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  37. Daniel von Wachter (2004). The Ontological Turn Misunderstood: How to Misunderstand David Armstrong’s Theory of Possibility. Metaphysica 5:105-114.score: 18.0
    This article argues that there is a great divide between semantics and metaphysics. Much of what is called metaphysics today is still stuck in the linguistic turn. This is illustrated by showing how Fraser MacBride misunderstands David Armstrong's theory of modality.
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  38. Mark T. Nelson (2003). Sinnott–Armstrong's Moral Scepticism. Ratio 16 (1):63–82.score: 18.0
    Walter Sinnott-Armstrong's recent defense of moral skepticism raises the debate to a new level, but I argue that it is unsatisfactory because of problems with its assumption of global skepticism, with its use of the Skeptical Hypothesis Argument, and with its use of the idea of contrast classes and the correlative distinction between "everyday" justification and "philosophical" justification. I draw on Chisholm's treatment of the Problem of the Criterion to show that my claim that I know that, e.g., baby-torture (...)
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  39. Bruce H. Weber & John N. Prebble (2006). An Issue of Originality and Priority: The Correspondence and Theories of Oxidative Phosphorylation of Peter Mitchell and Robert J.P. Williams, 1961-1980. [REVIEW] Journal of the History of Biology 39 (1):125 - 163.score: 18.0
    In the same year, 1961, Peter D. Mitchell and Robert R.J.P. Williams both put forward hypotheses for the mechanism of oxidative phosphorylation in mitochondria and photophosphorylation in chloroplasts. Mitchell's proposal was ultimately adopted and became known as the chemiosmotic theory. Both hypotheses were based on protons and differed markedly from the then prevailing chemical theory originally proposed by E.C. (Bill) Slater in 1953, which by 1961 was failing to account for a number of experimental observations. Immediately following (...)
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  40. John N. Prebble (2001). The Philosophical Origins of Mitchell's Chemiosmotic Concepts: The Personal Factor in Scientific Theory Formulation. Journal of the History of Biology 34 (3):433 - 460.score: 18.0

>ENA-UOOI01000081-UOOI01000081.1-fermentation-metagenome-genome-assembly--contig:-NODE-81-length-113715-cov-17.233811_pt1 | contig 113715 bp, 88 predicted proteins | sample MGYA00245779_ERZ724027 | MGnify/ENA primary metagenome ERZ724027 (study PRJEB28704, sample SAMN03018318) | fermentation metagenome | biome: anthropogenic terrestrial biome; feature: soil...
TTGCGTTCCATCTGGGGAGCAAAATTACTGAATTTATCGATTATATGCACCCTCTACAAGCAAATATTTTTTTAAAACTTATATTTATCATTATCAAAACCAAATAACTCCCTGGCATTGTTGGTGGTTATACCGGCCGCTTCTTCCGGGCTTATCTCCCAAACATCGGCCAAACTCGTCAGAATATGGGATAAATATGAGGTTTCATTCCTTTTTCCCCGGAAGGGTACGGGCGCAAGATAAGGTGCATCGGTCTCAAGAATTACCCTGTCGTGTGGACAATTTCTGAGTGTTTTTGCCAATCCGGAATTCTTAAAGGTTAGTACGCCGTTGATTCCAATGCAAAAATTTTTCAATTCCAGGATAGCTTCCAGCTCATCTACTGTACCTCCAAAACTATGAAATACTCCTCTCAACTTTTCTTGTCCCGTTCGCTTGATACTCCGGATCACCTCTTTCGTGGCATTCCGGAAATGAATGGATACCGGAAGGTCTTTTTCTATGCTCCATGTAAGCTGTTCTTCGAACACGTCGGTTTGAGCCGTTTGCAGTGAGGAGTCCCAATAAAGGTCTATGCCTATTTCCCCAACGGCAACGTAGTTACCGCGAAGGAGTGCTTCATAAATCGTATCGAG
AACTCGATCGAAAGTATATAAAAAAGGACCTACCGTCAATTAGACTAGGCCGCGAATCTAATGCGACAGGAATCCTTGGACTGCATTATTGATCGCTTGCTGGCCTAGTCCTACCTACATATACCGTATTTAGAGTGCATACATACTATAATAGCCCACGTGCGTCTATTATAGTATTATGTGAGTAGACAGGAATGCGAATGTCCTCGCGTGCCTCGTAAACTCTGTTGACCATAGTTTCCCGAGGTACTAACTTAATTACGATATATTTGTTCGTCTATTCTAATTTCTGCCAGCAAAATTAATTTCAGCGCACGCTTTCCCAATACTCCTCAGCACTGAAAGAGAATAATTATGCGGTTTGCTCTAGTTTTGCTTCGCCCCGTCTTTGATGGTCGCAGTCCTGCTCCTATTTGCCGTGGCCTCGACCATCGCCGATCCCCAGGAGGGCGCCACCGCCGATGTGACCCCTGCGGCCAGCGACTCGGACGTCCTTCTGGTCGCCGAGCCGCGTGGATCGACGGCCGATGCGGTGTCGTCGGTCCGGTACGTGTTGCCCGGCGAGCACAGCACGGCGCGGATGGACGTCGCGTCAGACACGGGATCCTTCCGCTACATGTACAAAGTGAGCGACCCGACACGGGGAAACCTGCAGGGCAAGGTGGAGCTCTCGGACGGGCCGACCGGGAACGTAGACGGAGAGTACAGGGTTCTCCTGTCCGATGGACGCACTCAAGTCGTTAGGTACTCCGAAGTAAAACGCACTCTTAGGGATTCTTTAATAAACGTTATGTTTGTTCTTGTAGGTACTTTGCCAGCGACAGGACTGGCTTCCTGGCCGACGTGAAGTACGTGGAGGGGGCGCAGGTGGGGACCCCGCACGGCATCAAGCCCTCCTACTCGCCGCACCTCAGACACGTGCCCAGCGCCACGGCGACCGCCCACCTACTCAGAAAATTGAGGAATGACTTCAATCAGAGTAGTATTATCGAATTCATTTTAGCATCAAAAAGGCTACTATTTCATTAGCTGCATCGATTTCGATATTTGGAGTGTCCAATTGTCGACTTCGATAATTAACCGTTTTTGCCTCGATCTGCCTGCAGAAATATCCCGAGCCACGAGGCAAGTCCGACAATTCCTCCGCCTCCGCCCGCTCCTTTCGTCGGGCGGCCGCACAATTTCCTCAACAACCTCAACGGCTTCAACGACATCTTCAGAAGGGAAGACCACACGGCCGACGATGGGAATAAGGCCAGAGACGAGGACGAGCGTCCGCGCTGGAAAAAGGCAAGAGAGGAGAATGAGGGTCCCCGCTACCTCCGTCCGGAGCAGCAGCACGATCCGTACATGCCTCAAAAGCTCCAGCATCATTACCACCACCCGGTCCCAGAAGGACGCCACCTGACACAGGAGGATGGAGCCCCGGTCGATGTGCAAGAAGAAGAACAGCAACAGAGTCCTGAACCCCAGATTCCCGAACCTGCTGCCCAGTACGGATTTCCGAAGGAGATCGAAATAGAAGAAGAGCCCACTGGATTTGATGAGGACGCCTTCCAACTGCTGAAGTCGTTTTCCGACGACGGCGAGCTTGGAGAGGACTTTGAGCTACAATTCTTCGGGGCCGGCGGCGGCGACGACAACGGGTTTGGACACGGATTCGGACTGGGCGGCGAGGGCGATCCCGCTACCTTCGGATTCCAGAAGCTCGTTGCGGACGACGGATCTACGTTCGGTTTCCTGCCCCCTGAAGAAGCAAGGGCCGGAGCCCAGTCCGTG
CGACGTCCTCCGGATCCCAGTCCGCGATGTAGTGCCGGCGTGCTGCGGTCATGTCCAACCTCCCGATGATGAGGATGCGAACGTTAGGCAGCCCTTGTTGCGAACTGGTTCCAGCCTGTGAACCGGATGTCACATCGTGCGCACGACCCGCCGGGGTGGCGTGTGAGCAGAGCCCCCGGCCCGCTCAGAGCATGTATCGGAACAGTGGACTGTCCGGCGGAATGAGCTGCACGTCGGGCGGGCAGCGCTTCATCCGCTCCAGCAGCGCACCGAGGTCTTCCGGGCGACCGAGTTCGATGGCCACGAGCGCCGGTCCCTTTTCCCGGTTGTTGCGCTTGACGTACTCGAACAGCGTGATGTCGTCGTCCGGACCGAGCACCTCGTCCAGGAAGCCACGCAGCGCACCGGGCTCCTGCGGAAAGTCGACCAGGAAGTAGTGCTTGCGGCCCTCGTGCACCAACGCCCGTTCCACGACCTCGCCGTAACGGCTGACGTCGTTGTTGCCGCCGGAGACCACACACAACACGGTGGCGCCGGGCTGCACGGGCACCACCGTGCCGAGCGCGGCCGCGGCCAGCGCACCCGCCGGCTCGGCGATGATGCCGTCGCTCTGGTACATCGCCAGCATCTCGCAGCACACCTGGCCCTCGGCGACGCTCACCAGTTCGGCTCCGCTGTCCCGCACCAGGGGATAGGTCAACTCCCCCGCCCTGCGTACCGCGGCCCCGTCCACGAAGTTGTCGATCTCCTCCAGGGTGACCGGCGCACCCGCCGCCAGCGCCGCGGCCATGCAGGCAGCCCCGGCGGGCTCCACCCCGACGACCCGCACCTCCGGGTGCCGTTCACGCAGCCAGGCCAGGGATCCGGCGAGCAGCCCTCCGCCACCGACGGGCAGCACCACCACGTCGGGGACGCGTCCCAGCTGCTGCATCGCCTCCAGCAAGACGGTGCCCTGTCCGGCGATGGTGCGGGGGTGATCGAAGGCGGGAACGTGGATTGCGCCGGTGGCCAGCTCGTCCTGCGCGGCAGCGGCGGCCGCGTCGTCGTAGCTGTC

Mitchell's formulation of the chemiosmotic theory of oxidative phosphorylation in 1961 lacked any experimental support for its three central postulates. The path by which Mitchell reached this theory is explored. A major factor was the role of Mitchell's philosophical system conceived in his student days at Cambridge. This system appears to have become a tacit influence on his work in the sense that Polanyi understood all knowledge to be generated by an interaction between tacit and explicit knowing. (...)
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  41. John N. Prebble (2013). Contrasting Approaches to a Biological Problem: Paul Boyer, Peter Mitchell and the Mechanism of the ATP Synthase, 1961–1985. [REVIEW] Journal of the History of Biology 46 (4):699-737.score: 18.0
    Attempts to solve the puzzling problem of oxidative phosphorylation led to four very different hypotheses each of which suggested a different view of the ATP synthase, the phosphorylating enzyme. During the 1960s and 1970s evidence began to accumulate which rendered Peter Mitchell’s chemiosmotic hypothesis, the novel part of which was the proton translocating ATP synthase (ATPase), a plausible explanation. The conformational hypothesis of Paul Boyer implied an enzyme where ATP synthesis was driven by the energy of conformational changes in (...)